the DMZ, or demilitarized zone, while maintaining a XenApp server farm in a more secure network.
In the event XenApp is not located in a secure network environment, the use of the SSL Relay service
will help to mitigate the security concern for unencrypted traffic. Although the password is slightly
encrypted, it does not provide a secure alternative to the encryption methods discussed in this chapter.
To assist you with this problem, Citrix has developed the SSL Relay service. This service allows you to
configure all traffic passing between Web Interface servers and a XenApp server to use SSL encryption.
Secure Gateway
Another methodology developed by Citrix allows the tunneling of all ICA client traffic using industry-standard security protocols such as Secure Sockets Layer (SSL) or Transport Layer Security (TLS).
Citrix has developed a solution known as Secure Gateway that encrypts all XenApp client traffic such
as ICA packets via industry-standard Internet encryption protocols to simplify the management of a
secure infrastructure throughout your network. For example, by deploying a Secure Gateway in the
corporate DMZ, the firewalls protecting your network from the Internet must only be configured to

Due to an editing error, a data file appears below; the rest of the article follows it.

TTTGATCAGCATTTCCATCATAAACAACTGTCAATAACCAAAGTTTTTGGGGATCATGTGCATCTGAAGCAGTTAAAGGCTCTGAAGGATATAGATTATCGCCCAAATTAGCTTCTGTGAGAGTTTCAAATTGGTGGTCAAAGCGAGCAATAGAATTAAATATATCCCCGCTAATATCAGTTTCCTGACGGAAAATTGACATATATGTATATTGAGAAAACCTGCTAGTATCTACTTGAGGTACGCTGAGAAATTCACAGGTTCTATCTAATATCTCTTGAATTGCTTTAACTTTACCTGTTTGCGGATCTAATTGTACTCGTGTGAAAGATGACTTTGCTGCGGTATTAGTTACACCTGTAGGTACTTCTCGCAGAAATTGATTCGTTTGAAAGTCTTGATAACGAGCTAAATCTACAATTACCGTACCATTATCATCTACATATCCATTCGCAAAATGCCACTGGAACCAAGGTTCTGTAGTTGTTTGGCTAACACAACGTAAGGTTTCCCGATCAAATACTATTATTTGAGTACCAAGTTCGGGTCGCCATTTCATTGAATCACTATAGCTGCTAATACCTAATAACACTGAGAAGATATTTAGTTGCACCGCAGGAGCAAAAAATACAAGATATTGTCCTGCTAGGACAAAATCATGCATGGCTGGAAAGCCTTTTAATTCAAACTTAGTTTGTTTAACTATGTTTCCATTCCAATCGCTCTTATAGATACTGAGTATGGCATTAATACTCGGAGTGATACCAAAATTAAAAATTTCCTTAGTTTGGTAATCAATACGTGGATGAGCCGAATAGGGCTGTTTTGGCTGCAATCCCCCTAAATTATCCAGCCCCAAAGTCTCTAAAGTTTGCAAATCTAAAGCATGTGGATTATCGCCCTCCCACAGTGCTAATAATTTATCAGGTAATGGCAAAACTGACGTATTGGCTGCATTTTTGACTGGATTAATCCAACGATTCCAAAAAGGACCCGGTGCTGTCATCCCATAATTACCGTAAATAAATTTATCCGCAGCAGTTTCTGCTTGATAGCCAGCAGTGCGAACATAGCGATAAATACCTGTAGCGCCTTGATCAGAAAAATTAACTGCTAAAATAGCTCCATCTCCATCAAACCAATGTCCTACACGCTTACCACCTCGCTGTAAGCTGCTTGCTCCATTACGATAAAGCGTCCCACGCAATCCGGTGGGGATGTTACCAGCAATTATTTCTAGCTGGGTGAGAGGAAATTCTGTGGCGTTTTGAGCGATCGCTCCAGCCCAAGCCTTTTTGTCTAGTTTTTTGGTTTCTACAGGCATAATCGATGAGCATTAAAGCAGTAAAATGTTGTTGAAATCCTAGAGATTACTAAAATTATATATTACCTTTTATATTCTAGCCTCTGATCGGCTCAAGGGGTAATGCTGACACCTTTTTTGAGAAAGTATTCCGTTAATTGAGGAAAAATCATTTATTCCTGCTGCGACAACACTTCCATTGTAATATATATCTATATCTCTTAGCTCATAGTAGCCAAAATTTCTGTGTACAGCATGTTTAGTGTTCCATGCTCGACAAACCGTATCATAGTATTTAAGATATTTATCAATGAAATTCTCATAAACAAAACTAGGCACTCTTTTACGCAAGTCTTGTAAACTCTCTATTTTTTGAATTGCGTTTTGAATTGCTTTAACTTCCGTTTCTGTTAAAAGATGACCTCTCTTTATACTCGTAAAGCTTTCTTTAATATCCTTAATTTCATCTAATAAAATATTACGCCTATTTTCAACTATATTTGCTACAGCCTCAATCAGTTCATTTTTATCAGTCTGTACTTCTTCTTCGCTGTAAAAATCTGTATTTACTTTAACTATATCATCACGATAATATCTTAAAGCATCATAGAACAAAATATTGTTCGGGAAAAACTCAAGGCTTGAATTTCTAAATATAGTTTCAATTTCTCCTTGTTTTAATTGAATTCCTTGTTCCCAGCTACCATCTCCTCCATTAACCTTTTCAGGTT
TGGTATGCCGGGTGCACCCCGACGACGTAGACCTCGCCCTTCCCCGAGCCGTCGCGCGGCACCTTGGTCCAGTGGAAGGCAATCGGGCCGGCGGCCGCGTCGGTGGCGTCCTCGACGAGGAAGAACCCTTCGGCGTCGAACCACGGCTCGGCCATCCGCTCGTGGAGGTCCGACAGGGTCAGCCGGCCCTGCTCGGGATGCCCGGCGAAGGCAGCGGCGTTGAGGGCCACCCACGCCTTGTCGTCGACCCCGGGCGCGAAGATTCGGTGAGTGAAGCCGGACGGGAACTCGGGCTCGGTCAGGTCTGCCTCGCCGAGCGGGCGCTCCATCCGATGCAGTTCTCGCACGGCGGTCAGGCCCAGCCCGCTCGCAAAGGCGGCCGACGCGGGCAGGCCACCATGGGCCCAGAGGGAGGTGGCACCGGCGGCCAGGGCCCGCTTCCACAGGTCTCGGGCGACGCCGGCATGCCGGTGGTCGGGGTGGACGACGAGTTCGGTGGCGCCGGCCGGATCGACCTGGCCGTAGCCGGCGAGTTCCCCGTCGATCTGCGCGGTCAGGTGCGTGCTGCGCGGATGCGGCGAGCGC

allow SSL packets to the Secure Gateway server from any ICA client. The Secure Gateway server will
manage the connectivity and encryption across the public Internet and mask the XenApp farm. Not
only does this provide a simplified security solution, it hides the server farm from potential intruders
on the Internet. Although this offers security to the ICA clients, once the traffic passes through the
Secure Gateway it is no longer encrypted. It is recommended to use one of the many other encryption
techniques for the TCP\IP packets from the Secure Gateway to the XenApp farm.
The Secure Gateway is made up of the following components:
Secure Gateway Server Central server that acts as “gateway” to the XenApp farm. The
Secure Gateway Server acts as the middleman and validates the ticket provided by the STA.